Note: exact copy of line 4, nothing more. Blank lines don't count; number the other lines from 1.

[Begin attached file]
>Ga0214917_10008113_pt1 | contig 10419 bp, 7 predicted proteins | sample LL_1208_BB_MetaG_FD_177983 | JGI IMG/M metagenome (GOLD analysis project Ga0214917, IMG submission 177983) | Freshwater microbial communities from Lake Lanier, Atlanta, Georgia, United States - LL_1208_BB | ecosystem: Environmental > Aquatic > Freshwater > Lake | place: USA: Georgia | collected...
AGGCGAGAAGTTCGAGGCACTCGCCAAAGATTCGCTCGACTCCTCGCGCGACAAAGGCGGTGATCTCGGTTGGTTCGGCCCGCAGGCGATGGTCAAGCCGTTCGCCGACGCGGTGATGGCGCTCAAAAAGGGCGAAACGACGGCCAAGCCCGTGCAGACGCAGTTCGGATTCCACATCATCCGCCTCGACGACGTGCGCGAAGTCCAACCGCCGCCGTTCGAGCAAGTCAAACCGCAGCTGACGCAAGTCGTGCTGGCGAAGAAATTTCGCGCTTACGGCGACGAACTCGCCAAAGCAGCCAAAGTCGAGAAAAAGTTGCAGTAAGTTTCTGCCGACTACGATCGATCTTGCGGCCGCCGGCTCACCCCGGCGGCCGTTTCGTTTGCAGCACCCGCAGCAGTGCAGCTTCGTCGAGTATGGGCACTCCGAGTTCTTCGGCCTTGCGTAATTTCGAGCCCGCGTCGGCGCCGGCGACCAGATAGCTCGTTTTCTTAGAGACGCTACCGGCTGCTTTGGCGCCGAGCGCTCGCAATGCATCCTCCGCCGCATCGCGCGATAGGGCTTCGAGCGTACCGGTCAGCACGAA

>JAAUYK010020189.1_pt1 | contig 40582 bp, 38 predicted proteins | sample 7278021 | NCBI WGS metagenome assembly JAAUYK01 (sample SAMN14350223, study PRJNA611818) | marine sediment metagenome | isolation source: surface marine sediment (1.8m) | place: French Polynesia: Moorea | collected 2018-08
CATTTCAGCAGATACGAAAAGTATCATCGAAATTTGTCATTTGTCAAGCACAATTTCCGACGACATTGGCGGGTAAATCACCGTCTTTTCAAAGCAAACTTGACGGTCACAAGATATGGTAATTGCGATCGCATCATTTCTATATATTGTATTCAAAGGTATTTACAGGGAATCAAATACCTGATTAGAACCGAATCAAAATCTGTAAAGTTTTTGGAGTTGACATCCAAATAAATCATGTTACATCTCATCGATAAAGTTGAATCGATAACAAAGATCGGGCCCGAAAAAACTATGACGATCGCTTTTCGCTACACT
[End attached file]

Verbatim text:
CATTTCAGCAGATACGAAAAGTATCATCGAAATTTGTCATTTGTCAAGCACAATTTCCGACGACATTGGCGGGTAAATCACCGTCTTTTCAAAGCAAACTTGACGGTCACAAGATATGGTAATTGCGATCGCATCATTTCTATATATTGTATTCAAAGGTATTTACAGGGAATCAAATACCTGATTAGAACCGAATCAAAATCTGTAAAGTTTTTGGAGTTGACATCCAAATAAATCATGTTACATCTCATCGATAAAGTTGAATCGATAACAAAGATCGGGCCCGAAAAAACTATGACGATCGCTTTTCGCTACACT